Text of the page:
Caribbean Guilder to be introduced in 2024

Caribbean Guilder to be introduced in 2024

PHILIPSBURG--With the approval of the governments of Curaçao and St. Maarten, the Central Bank for Curaçao and St. Maarten (CBCS) is moving ahead with the project for the introduction of the Caribbean guilder.

The CBCS’ aim is for the Caribbean guilder to be introduced in 2024. Preparatory work for the introduction of the new currency began in 2019, but was suspended in 2020, pending the assessment by the IMF of the pros and cons of introducing a currency for the monetary union as opposed to dollarisation.
To assist the Countries in deciding whether or not to introduce a new currency, the CBCS prepared a decision document, which was submitted to the Finance Ministers of both Countries. Both governments have now confirmed their agreement with the new currency’s introduction.
Introducing a new currency has become necessary in view of the expected shortages in the stock of the different denominations of banknotes and coins of the Netherlands Antilles guilder.
Moreover, the outdated specifications of the current banknotes and coins, combined with modern technological developments, allow for the production of quality counterfeits. The risk of stock shortages and the inadequate security features represent a real threat to the public’s confidence in the existing legal tender and thus in the security and efficiency of the payment system as a whole.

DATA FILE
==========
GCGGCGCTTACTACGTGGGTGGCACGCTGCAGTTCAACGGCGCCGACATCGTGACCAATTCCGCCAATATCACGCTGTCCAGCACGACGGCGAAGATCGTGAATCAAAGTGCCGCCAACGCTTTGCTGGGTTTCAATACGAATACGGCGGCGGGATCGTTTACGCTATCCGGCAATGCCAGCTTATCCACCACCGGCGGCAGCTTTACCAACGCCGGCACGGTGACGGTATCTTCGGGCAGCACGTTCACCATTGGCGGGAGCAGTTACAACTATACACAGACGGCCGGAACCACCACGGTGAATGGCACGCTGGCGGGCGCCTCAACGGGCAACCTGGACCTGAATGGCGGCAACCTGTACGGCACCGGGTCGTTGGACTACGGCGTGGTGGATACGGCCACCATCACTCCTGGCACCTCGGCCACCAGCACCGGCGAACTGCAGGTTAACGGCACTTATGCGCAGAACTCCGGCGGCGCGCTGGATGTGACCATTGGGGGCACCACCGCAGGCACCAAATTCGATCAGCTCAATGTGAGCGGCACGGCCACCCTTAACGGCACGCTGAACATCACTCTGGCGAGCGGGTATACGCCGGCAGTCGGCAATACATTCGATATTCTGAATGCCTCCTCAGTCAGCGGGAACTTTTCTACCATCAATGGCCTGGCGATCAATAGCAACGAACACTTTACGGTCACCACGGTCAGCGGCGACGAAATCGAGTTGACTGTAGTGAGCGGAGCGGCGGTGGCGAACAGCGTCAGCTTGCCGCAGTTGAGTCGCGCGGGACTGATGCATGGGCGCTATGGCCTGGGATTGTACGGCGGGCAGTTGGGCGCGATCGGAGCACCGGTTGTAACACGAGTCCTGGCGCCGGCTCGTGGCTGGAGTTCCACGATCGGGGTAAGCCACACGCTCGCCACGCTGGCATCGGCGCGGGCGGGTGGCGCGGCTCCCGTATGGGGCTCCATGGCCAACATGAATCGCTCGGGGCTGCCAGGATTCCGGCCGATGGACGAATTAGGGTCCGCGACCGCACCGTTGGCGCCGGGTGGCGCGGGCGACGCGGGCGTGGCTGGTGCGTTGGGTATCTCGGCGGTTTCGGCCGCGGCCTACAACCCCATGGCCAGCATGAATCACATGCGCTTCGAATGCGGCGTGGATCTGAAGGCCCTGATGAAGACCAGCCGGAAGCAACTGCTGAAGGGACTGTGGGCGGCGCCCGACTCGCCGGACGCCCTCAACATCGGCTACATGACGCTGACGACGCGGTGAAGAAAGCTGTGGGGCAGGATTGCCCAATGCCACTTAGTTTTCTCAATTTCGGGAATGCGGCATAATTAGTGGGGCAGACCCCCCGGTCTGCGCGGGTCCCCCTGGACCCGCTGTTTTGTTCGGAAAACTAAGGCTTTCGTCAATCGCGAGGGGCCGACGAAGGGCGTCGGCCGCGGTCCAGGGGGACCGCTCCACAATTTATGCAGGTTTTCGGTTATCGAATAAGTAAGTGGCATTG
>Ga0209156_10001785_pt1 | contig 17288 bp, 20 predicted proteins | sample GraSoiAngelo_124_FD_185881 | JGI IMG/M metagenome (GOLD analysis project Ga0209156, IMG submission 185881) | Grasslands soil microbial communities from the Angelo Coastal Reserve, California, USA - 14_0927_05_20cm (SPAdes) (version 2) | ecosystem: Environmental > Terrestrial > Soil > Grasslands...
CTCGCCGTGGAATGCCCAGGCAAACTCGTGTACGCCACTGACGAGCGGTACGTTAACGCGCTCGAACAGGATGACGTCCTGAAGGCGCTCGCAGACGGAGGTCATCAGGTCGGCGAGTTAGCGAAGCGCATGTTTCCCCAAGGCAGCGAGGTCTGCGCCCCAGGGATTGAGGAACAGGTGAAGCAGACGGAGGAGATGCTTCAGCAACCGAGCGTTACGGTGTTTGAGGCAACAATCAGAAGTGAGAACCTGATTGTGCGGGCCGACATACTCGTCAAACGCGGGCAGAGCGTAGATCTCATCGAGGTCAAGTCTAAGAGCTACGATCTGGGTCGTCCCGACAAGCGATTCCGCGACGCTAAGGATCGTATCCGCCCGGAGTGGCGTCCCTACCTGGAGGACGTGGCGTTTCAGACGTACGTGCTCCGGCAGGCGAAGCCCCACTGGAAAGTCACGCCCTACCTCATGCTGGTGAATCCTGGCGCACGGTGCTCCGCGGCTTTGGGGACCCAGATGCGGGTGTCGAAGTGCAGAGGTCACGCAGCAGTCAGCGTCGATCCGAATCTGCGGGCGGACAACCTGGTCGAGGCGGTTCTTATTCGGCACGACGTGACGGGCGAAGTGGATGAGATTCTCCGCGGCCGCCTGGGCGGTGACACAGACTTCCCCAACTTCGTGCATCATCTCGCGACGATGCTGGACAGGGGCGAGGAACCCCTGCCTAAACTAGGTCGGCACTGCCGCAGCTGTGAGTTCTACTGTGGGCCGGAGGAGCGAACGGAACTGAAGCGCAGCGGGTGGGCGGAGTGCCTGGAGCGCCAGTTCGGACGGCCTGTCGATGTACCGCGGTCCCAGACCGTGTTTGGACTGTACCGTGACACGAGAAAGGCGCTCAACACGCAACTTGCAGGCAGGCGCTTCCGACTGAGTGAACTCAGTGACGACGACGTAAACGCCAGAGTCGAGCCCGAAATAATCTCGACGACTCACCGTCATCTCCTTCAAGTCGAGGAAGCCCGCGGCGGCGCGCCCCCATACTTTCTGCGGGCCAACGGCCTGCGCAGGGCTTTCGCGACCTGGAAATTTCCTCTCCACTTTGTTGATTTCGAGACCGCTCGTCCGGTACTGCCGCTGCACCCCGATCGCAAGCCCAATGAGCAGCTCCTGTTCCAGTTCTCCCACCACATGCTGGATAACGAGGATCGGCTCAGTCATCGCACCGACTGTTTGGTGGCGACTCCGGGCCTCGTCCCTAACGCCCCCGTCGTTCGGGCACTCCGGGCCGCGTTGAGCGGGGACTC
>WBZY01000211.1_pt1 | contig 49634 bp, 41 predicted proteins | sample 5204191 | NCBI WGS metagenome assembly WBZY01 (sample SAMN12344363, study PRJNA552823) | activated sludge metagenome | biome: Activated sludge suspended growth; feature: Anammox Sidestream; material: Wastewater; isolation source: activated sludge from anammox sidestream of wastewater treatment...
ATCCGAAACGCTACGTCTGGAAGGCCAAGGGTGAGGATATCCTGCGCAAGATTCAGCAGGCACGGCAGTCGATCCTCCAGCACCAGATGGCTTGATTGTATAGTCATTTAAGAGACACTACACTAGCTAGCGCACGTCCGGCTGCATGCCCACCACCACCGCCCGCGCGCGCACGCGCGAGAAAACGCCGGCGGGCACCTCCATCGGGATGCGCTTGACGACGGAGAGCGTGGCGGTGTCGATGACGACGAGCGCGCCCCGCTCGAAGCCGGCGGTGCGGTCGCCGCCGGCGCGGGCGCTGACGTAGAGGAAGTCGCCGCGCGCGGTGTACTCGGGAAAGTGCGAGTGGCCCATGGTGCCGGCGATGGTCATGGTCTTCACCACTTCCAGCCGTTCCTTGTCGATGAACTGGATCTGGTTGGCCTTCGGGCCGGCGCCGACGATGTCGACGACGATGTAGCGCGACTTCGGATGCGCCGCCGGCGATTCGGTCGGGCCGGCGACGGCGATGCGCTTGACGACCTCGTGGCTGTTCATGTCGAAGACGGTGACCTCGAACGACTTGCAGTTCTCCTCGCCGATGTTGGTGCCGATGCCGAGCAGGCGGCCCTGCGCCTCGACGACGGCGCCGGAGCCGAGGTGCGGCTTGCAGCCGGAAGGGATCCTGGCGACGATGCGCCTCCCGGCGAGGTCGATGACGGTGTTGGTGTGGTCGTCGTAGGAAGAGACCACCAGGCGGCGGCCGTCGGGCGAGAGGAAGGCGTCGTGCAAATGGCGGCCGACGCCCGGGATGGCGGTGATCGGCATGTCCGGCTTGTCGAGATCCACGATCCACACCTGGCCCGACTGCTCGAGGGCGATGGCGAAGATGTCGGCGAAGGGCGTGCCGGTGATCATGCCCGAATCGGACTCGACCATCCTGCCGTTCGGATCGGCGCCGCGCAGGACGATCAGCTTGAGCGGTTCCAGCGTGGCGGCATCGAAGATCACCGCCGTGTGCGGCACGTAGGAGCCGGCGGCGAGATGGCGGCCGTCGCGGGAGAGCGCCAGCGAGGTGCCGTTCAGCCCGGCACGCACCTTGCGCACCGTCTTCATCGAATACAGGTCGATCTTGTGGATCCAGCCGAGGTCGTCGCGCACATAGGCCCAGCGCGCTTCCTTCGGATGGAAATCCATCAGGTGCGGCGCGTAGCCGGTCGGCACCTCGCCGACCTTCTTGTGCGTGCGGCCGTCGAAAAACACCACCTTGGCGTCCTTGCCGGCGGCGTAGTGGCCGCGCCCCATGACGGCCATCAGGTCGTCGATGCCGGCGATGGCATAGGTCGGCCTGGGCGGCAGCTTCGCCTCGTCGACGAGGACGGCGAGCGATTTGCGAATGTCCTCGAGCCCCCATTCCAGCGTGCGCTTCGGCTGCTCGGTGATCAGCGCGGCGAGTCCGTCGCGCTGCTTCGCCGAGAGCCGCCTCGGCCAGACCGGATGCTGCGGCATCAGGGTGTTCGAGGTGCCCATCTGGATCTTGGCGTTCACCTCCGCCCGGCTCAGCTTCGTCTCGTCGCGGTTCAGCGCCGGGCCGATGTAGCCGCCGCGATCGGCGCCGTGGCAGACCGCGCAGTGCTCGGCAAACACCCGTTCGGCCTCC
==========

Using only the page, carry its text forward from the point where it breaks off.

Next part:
Caribbean-guilder coins will be issued in the following denominations: 5 guilders, 1 guilder, 50 cents, 25 cents, 10 cents, 5 cents and 1 cent. For banknotes, the denominations will be 200 guilders, 100 guilders, 50 guilders, 20 guilders and 10 guilders. The NAf. 250-guilder banknote will be replaced by the 200 Caribbean-guilder note and the NAf. 25-guilder banknote by the 20 Caribbean-guilder note. The new denominations are more in line with the general international payment-system practices, such as in the case of the euro and the dollar. Like the NAf., the Caribbean guilder will be legally pegged to the US dollar at an exchange rate of US$1 = 1.79.
The assessment was requested by the CBCS in response to questions from politicians and civil society, sparked by the COVID-19 pandemic, on the pros and cons of the union introducing its own currency versus dollarisation.
CBCS said in a press statement that it will keep all its stakeholders regularly informed about the project’s progress. Banks as well as vendors using vending machines and point-of-sale devices, for example, have been involved from the very start, which is important so that adjustments to equipment and systems can happen in a timely manner. The public too will be kept informed of all relevant developments.

The Daily Herald

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